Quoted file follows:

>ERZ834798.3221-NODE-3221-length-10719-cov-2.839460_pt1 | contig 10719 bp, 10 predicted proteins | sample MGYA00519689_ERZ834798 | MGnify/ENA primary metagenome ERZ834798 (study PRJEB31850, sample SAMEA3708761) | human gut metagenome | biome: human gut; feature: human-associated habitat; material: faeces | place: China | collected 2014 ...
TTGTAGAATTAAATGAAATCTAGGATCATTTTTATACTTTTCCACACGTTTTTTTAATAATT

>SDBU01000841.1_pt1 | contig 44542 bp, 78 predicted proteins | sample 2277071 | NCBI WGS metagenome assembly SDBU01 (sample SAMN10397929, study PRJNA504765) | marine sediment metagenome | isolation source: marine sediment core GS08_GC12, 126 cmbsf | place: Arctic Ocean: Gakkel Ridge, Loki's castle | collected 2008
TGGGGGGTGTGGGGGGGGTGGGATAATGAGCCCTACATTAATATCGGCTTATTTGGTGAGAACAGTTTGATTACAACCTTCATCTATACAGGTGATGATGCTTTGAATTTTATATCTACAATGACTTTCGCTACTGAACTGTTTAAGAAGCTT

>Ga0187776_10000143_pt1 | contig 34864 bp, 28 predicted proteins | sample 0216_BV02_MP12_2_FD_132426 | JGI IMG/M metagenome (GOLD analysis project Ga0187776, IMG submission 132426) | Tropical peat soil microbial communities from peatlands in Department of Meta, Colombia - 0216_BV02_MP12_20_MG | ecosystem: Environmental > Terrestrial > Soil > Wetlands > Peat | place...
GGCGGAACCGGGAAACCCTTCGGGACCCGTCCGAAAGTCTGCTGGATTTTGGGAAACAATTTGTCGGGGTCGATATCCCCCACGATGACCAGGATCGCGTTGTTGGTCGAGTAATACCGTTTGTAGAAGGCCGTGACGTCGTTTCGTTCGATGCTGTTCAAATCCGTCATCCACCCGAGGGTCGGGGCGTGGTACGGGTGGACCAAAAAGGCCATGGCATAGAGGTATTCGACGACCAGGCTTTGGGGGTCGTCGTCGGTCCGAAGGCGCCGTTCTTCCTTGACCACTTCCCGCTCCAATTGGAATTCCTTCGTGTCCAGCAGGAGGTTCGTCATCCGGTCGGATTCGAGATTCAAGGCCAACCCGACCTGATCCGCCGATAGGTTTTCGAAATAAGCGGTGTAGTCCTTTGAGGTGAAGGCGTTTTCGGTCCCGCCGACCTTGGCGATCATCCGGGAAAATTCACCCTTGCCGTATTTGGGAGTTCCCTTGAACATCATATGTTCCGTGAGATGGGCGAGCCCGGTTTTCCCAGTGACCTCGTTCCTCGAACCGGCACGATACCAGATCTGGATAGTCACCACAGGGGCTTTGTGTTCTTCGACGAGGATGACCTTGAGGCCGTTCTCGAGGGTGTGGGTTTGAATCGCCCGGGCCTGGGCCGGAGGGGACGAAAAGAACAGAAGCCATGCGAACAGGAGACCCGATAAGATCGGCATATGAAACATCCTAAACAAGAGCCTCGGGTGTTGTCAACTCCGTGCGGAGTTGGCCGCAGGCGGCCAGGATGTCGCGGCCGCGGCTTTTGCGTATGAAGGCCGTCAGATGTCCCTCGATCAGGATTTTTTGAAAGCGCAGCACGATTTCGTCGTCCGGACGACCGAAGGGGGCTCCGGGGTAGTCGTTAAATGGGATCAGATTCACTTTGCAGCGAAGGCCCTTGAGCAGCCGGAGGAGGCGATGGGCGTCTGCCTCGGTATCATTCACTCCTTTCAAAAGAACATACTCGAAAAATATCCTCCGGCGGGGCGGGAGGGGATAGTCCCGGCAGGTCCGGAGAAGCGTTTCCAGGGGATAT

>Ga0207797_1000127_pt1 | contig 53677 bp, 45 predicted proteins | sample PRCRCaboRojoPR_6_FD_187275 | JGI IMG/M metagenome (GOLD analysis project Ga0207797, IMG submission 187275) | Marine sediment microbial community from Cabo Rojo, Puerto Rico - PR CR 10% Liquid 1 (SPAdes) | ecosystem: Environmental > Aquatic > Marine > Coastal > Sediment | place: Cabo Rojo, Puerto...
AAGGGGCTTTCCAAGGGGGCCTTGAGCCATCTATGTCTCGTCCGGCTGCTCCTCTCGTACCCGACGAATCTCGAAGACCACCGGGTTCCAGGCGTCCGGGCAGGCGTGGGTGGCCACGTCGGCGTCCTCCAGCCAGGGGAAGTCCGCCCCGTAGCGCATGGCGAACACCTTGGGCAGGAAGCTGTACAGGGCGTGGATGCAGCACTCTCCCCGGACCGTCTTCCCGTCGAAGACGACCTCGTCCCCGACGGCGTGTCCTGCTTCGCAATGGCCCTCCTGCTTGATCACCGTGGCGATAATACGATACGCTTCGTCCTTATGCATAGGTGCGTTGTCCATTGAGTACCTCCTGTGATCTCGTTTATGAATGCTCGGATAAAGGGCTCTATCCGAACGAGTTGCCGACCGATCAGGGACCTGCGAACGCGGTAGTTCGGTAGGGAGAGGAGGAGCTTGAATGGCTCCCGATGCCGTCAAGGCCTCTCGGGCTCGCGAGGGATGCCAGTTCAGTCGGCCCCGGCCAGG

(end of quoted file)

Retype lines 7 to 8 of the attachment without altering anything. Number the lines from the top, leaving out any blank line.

>Ga0207797_1000127_pt1 | contig 53677 bp, 45 predicted proteins | sample PRCRCaboRojoPR_6_FD_187275 | JGI IMG/M metagenome (GOLD analysis project Ga0207797, IMG submission 187275) | Marine sediment microbial community from Cabo Rojo, Puerto Rico - PR CR 10% Liquid 1 (SPAdes) | ecosystem: Environmental > Aquatic > Marine > Coastal > Sediment | place: Cabo Rojo, Puerto...
AAGGGGCTTTCCAAGGGGGCCTTGAGCCATCTATGTCTCGTCCGGCTGCTCCTCTCGTACCCGACGAATCTCGAAGACCACCGGGTTCCAGGCGTCCGGGCAGGCGTGGGTGGCCACGTCGGCGTCCTCCAGCCAGGGGAAGTCCGCCCCGTAGCGCATGGCGAACACCTTGGGCAGGAAGCTGTACAGGGCGTGGATGCAGCACTCTCCCCGGACCGTCTTCCCGTCGAAGACGACCTCGTCCCCGACGGCGTGTCCTGCTTCGCAATGGCCCTCCTGCTTGATCACCGTGGCGATAATACGATACGCTTCGTCCTTATGCATAGGTGCGTTGTCCATTGAGTACCTCCTGTGATCTCGTTTATGAATGCTCGGATAAAGGGCTCTATCCGAACGAGTTGCCGACCGATCAGGGACCTGCGAACGCGGTAGTTCGGTAGGGAGAGGAGGAGCTTGAATGGCTCCCGATGCCGTCAAGGCCTCTCGGGCTCGCGAGGGATGCCAGTTCAGTCGGCCCCGGCCAGG